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Helicopter pilot identified as investigation into deadly NYC rooftop crash continues

Click to play video 'Pilot dead after helicopter crashes onto Manhattan building: de Blasio' Pilot dead after helicopter crashes onto Manhattan building: de Blasio
WATCH: Pilot dead after helicopter crashes onto Manhattan building – Jun 10, 2019

NEW YORK — Investigators are working to determine what caused a helicopter to crash into the roof of a midtown Manhattan skyscraper, killing the pilot.

The National Transportation Safety Board scheduled a briefing for Tuesday afternoon.

The crash on Monday killed the Tim McCormack, the former fire chief in Clinton Corners, New York, who was an experienced pilot.

READ MORE: Pilot dead after helicopter crash-lands on Manhattan building

The crash shook the 750-foot (229-metre) AXA Equitable building, sparked a fire and forced office workers to flee.

It briefly triggered memories of 9-11 and fears of a terrorist attack, but authorities said there is no indication the crash was a deliberate act. The crash also led to renewed calls for banning helicopter flights over Manhattan.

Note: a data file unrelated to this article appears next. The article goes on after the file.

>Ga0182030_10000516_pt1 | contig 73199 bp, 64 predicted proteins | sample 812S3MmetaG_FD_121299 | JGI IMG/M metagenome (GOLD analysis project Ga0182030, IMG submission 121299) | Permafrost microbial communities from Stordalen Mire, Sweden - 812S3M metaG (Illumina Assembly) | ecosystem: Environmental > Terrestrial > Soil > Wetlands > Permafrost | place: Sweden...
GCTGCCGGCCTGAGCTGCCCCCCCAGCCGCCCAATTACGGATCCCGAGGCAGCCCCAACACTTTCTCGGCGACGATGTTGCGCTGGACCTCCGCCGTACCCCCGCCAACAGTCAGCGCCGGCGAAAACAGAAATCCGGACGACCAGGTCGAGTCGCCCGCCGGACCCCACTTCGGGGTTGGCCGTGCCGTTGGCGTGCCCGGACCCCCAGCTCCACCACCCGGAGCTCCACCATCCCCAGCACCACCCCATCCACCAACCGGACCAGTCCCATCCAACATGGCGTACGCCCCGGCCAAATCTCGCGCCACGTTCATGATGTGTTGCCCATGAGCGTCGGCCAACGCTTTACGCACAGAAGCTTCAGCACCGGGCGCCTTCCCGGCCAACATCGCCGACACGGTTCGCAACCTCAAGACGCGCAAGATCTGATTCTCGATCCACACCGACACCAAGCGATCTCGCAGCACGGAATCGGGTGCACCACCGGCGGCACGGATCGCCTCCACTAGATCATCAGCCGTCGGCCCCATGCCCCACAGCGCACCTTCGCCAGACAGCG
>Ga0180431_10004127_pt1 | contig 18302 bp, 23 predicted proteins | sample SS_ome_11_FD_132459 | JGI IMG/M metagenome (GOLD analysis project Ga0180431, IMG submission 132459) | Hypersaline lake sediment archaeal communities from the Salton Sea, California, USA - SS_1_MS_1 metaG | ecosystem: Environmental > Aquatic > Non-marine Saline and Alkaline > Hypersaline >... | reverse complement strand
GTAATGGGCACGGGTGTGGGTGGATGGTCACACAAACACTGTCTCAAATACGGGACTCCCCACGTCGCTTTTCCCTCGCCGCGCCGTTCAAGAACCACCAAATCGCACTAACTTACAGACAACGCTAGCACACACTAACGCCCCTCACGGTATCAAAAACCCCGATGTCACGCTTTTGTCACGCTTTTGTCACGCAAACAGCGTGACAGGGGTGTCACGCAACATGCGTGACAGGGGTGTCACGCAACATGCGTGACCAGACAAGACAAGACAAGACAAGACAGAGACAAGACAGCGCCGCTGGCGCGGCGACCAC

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The helicopter was flying in a downpour of rain with low cloud cover and in tightly controlled airspace.

WATCH: No indication helicopter crash was an act of terror, Bill de Blasio says

Click to play video 'Bill de Blasio: No indication helicopter crash was an act of terror' Bill de Blasio: No indication helicopter crash was an act of terror
Bill de Blasio: No indication helicopter crash was an act of terror – Jun 10, 2019

A flight restriction in effect since President Donald Trump took office bans aircraft from flying below 3,000 feet (914 metres) within a 1-mile (1.6-kilometre) radius of Trump Tower, which is less than a half-mile (0.8 kilometres) from the crash site.

Police Commissioner James O’Neill said previously that the chopper may have been returning to its home airport in Linden, New Jersey, where director Paul Dudley described McCormack as “a highly seasoned” and “very well-regarded” pilot.